Crews battling wind-driven wildfires that grew fast overnight are trying to protect the village of Tyonek on the northwest side of Cook Inlet and get ahead of a blaze that has burned more than 3,000 acres near Soldotna.
The Tyonek fire, which has prompted dozens of residents to evacuate, jumped the Chuitna River and started burning near the airstrip and a new subdivision in the village of about 150 residents, state forestry and Native corporation officials said Tuesday morning. The fire had burned 450 acres as of noon Tuesday, state Division of Forestry officials say.
Warnings for elevated wildfire danger have been issued by the National Weather Service for areas in southern California, Arizona, and Alaska.
In southern California forecasters expect northeast to east winds to be stronger than yesterday, with gusts above 65 mph. Daytime temperatures will top out in the 90s to lower 100s, with humidity values ranging between 3 and 8 percent. The weather on Thursday will also be hot, dry, and windy.
The Red Flag Warning map was current as of 11 a.m. MDT on Wednesday. Red Flag Warnings can change throughout the day as the National Weather Service offices around the country update and revise their forecasts. For the most current data, visit this NWS site.
Map of the historic Iditarod Trail, which inspired the sled dog race. The race now takes a modified route, and begins at Anchorage instead of Seward. Credit: BLM.
There is a report that a lack of snow in some areas on the course of the Iditarod has organizers of the 1,000-mile long sled dog race concerned about wildfire prevention. We searched and found hundreds of photos of this year’s race which began March 2, but they all had snow. However, I suspect that 99 percent of the route is not easily accessible by photographers.
…Snowless stretches of trail are wreaking havoc on sleds…
Hydration is a key word right now. With the dry trail conditions dogs are not able to dip snow as they would during a run in “winter”. (By the way – we’re still looking for you folks in the Lower 48 to send us our weather back!) Mushers may not find much snow, if any, along the trail to melt for their dogs, either. Many will carry some, stop along the trail wherever there is open water and let the dogs lap some up, as well as offer plain water to the dogs as soon as they arrive in a checkpoint. Mushers know that keeping a team hydrated (and themselves!) is key.
While on the “dry trail conditions” subject… this years’ race has a fire danger! Dry conditions in Rohn caused Race Marshall Mark Nordman to state that monetary fines would be given to any musher with an unattended fire. How’s that for news we haven’t heard of before??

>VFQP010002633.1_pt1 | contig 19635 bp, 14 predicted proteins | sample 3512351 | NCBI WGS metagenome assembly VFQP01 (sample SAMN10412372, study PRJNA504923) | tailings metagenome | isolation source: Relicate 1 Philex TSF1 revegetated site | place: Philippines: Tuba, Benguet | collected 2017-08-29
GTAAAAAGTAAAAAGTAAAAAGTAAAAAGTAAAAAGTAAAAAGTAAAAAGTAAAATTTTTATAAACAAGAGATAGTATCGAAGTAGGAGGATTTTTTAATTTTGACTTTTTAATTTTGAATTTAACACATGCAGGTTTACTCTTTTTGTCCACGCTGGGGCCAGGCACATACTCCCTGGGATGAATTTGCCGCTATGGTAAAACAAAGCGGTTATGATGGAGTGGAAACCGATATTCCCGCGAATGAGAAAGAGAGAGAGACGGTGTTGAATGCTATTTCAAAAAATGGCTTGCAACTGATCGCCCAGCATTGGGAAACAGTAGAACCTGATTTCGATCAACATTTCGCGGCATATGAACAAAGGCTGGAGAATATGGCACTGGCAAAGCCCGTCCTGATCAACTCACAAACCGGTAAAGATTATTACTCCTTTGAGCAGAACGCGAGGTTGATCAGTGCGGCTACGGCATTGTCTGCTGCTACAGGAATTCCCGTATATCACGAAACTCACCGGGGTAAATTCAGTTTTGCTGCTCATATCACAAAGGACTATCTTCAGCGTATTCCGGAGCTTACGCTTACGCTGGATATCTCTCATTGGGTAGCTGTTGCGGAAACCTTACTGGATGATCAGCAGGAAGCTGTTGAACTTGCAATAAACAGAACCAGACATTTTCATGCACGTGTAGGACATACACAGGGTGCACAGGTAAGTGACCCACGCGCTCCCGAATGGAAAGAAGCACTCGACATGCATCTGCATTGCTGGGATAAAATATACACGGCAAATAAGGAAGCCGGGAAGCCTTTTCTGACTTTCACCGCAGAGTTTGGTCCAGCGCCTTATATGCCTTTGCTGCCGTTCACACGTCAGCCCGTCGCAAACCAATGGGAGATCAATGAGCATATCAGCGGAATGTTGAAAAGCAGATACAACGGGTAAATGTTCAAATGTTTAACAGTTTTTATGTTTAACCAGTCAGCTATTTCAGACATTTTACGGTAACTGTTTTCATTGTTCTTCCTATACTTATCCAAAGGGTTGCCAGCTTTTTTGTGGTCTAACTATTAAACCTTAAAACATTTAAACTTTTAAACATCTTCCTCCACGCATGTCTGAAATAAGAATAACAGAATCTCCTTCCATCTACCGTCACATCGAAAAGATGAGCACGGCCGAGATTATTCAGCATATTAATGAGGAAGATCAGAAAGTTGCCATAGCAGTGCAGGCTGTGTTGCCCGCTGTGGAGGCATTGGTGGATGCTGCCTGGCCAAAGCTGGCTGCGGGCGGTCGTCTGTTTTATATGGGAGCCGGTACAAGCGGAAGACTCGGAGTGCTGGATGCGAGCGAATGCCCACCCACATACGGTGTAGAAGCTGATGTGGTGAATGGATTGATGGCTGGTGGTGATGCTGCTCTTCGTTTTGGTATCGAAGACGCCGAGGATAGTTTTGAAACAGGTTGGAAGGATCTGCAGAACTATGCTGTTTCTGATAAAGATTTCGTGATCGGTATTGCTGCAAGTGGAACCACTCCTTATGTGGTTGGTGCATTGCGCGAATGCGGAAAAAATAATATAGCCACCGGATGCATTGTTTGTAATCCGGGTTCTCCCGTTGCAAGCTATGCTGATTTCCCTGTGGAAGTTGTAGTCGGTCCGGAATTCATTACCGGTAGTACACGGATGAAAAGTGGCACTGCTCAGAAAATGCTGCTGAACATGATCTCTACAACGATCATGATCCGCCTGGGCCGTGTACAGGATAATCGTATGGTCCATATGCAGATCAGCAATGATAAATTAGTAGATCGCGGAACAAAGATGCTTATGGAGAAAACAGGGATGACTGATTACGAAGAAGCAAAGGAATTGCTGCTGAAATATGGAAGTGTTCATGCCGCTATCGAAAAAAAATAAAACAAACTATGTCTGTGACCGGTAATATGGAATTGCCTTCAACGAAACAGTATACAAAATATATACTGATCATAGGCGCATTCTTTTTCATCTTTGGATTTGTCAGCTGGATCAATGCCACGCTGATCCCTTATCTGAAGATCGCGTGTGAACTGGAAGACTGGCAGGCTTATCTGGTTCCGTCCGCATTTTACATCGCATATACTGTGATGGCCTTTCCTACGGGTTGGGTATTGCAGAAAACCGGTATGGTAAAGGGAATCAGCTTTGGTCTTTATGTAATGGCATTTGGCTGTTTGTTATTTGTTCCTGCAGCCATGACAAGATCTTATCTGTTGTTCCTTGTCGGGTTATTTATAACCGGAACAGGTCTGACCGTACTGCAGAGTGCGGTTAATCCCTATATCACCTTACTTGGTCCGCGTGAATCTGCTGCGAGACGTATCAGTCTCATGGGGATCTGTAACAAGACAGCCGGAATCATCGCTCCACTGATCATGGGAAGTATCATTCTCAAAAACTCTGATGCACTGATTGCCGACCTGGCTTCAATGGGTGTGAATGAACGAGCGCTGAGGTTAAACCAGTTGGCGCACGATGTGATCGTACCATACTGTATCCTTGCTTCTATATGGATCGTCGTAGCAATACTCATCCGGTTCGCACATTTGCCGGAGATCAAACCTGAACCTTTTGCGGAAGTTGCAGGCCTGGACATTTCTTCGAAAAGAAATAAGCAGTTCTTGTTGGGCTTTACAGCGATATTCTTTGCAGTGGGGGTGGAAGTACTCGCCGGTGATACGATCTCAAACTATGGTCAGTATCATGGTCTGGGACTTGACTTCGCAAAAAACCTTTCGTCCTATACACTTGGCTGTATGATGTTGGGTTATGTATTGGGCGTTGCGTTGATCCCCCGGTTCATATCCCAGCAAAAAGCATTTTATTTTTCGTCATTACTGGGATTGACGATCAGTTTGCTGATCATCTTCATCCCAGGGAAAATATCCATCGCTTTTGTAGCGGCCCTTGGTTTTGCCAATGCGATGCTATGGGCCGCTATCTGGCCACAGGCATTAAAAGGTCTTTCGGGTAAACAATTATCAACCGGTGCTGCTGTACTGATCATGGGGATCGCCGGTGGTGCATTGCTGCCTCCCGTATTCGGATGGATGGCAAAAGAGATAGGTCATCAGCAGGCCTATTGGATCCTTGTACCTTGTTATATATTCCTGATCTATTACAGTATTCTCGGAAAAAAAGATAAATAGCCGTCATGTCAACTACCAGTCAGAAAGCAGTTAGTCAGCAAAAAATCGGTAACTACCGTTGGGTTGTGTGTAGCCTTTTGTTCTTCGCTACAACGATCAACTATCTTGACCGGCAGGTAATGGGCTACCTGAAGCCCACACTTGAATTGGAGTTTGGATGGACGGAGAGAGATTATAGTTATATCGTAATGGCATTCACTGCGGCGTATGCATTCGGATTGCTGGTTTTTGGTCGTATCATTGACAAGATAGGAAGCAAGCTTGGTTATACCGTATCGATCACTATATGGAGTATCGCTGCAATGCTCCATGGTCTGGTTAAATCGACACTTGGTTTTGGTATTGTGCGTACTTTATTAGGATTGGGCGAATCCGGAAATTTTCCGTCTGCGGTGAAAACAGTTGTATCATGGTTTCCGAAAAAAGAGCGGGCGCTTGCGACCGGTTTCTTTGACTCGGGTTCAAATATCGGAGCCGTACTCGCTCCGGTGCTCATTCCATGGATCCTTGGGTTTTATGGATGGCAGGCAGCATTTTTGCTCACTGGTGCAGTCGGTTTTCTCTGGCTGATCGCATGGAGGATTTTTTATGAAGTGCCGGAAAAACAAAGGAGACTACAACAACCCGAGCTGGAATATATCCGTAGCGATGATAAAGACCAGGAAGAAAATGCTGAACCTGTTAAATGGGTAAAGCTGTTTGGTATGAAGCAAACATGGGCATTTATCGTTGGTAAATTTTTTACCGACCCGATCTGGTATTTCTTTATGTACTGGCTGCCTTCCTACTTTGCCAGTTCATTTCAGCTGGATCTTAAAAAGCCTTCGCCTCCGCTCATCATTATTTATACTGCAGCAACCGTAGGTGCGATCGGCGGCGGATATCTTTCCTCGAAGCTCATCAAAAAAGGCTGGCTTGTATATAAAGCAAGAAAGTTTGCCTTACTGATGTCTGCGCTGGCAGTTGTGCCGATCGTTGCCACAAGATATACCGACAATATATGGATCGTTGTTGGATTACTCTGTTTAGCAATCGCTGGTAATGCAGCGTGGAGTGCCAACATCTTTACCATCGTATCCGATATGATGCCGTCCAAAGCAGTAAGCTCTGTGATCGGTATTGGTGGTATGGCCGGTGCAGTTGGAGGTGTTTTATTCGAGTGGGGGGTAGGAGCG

File photo of Mississippi Fire, unknown date. InciWeb photo.
If someone told you about a fire named “Mississippi” that was near Delta, would you guess it was in Mississippi? If so, you’d be wrong.
The Mississippi Fire started May 30 ten miles west of Delta, Alaska. The last time it was updated on InciWeb was August 25 when the Type 1 Incident Management Team turned it back over to the BLM – Alaska Fire Service. At that time it had burned 67,288 acres.
Normally by October firefighters in Alaska don’t have to worry about wildfires — they can’t spread very far under snow. But this year firefighters have to worry, at least a little. Temperatures in Delta Junction on Monday did not just set a new record, they blew it to smithereens — 19 degrees higher than the previous record.
Under those conditions, and combined with winds that gusted to 63 mph, the Mississippi fire found new life, crossing dozer lines and burning another 300 acres. A 10-member Alaska Fire Service crew responded to the fire Monday.
Alaska Fire Service Manager Kent Slaughter said the fire is 2.5 miles from Whitestone Farms but there is little threat it will spread to the community.
Last year in late November dry conditions and strong winds contributed to the rapid spread of a fire near Palmer, Alaska that burned 200 acres and required homes to be evacuated.
Dozers crossing the Delta River at the Mississippi Fire, unknown date. InciWeb photo.
Douglas Burts, who posted this video shot at the Tetlin Juction Fire August 16, 2013, called it Alaska Firenado. While I’m not sure that there is an official definition of the term, there is definitely rotation in this smoke column, and it appears to be more than just horizontal roll vortices. Whatever we call it, this fire behavior is very impressive.
Pike Hotshots at a spike camp on the Lodgepole Fire, Challis National Forest, Idaho. Photo by Pike Hotshots.
A couple of our readers graciously allowed us to publish some of their fire photographs. Thanks Benjamin and Pike Hotshots.
Stuart Creek 2 Fire, near Salcha AK, July 4, 2013. This retardant drop was to prevent the approaching fire from jumping the road and threatening a repeater site. Photo by Benjamin Price.
Stuart Creek 2 Fire near Salcha, AK, July 7, 2013. The fire burned 20,000+ acres on July 7 destroying three homes. It threatened both Eielson Air Force Base and North Pole, AK. Photo by Benjamin Price.